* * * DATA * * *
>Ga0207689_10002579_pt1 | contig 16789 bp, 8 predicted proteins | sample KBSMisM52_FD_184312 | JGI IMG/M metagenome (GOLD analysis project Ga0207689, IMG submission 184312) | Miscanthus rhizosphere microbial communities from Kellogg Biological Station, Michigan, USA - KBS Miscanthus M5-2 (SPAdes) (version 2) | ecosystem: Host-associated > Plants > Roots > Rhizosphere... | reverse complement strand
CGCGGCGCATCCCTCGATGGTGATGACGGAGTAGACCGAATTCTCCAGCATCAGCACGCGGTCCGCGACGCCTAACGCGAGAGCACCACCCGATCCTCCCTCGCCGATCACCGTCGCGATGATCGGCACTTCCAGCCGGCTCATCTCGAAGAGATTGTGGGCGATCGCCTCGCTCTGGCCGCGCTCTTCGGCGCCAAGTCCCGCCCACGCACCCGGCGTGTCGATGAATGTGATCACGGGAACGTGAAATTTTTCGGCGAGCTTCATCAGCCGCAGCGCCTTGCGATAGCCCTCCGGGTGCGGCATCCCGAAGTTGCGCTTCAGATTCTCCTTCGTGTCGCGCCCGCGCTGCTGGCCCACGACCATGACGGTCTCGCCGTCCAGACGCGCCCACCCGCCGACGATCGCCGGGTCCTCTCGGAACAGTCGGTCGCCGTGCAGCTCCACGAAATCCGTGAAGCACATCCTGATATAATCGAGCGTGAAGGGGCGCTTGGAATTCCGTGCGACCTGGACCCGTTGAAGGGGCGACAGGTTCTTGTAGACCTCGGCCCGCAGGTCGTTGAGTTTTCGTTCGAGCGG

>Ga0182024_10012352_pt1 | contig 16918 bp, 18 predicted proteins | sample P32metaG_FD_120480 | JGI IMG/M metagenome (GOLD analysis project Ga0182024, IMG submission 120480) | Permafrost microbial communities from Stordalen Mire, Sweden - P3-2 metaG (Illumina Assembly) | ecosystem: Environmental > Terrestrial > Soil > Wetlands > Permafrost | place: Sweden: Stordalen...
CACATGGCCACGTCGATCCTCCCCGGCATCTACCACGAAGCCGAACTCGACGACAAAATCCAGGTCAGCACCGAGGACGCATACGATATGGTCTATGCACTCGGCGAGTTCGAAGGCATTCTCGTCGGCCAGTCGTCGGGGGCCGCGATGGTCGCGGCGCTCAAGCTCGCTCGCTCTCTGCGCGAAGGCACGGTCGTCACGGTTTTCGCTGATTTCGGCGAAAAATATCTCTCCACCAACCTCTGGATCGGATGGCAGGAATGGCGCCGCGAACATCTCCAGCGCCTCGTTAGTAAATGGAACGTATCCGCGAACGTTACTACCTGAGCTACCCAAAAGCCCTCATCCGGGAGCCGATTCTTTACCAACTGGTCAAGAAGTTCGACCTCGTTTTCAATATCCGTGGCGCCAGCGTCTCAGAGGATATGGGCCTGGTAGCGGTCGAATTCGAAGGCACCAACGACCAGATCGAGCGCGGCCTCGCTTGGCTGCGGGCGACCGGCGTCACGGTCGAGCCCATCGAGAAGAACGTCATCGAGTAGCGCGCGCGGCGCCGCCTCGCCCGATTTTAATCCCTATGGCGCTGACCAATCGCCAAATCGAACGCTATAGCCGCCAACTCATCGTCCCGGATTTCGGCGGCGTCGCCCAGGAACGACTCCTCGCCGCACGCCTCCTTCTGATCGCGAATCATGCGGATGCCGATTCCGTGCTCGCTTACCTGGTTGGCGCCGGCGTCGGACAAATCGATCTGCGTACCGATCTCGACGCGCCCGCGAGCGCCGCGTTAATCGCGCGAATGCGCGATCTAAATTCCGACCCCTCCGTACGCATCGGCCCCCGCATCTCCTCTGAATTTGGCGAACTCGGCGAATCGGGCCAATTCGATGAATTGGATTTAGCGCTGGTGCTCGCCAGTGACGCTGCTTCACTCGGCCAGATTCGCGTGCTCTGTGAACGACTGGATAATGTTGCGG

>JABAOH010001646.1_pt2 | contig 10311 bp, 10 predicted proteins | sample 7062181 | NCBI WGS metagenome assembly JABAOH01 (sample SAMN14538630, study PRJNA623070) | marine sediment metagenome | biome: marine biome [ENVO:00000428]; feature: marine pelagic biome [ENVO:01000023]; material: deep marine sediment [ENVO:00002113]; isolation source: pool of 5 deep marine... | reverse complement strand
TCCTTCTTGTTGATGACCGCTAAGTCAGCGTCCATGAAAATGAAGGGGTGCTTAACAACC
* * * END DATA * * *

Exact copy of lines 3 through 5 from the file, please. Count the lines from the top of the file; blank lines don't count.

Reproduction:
>Ga0182024_10012352_pt1 | contig 16918 bp, 18 predicted proteins | sample P32metaG_FD_120480 | JGI IMG/M metagenome (GOLD analysis project Ga0182024, IMG submission 120480) | Permafrost microbial communities from Stordalen Mire, Sweden - P3-2 metaG (Illumina Assembly) | ecosystem: Environmental > Terrestrial > Soil > Wetlands > Permafrost | place: Sweden: Stordalen...
CACATGGCCACGTCGATCCTCCCCGGCATCTACCACGAAGCCGAACTCGACGACAAAATCCAGGTCAGCACCGAGGACGCATACGATATGGTCTATGCACTCGGCGAGTTCGAAGGCATTCTCGTCGGCCAGTCGTCGGGGGCCGCGATGGTCGCGGCGCTCAAGCTCGCTCGCTCTCTGCGCGAAGGCACGGTCGTCACGGTTTTCGCTGATTTCGGCGAAAAATATCTCTCCACCAACCTCTGGATCGGATGGCAGGAATGGCGCCGCGAACATCTCCAGCGCCTCGTTAGTAAATGGAACGTATCCGCGAACGTTACTACCTGAGCTACCCAAAAGCCCTCATCCGGGAGCCGATTCTTTACCAACTGGTCAAGAAGTTCGACCTCGTTTTCAATATCCGTGGCGCCAGCGTCTCAGAGGATATGGGCCTGGTAGCGGTCGAATTCGAAGGCACCAACGACCAGATCGAGCGCGGCCTCGCTTGGCTGCGGGCGACCGGCGTCACGGTCGAGCCCATCGAGAAGAACGTCATCGAGTAGCGCGCGCGGCGCCGCCTCGCCCGATTTTAATCCCTATGGCGCTGACCAATCGCCAAATCGAACGCTATAGCCGCCAACTCATCGTCCCGGATTTCGGCGGCGTCGCCCAGGAACGACTCCTCGCCGCACGCCTCCTTCTGATCGCGAATCATGCGGATGCCGATTCCGTGCTCGCTTACCTGGTTGGCGCCGGCGTCGGACAAATCGATCTGCGTACCGATCTCGACGCGCCCGCGAGCGCCGCGTTAATCGCGCGAATGCGCGATCTAAATTCCGACCCCTCCGTACGCATCGGCCCCCGCATCTCCTCTGAATTTGGCGAACTCGGCGAATCGGGCCAATTCGATGAATTGGATTTAGCGCTGGTGCTCGCCAGTGACGCTGCTTCACTCGGCCAGATTCGCGTGCTCTGTGAACGACTGGATAATGTTGCGG

>JABAOH010001646.1_pt2 | contig 10311 bp, 10 predicted proteins | sample 7062181 | NCBI WGS metagenome assembly JABAOH01 (sample SAMN14538630, study PRJNA623070) | marine sediment metagenome | biome: marine biome [ENVO:00000428]; feature: marine pelagic biome [ENVO:01000023]; material: deep marine sediment [ENVO:00002113]; isolation source: pool of 5 deep marine... | reverse complement strand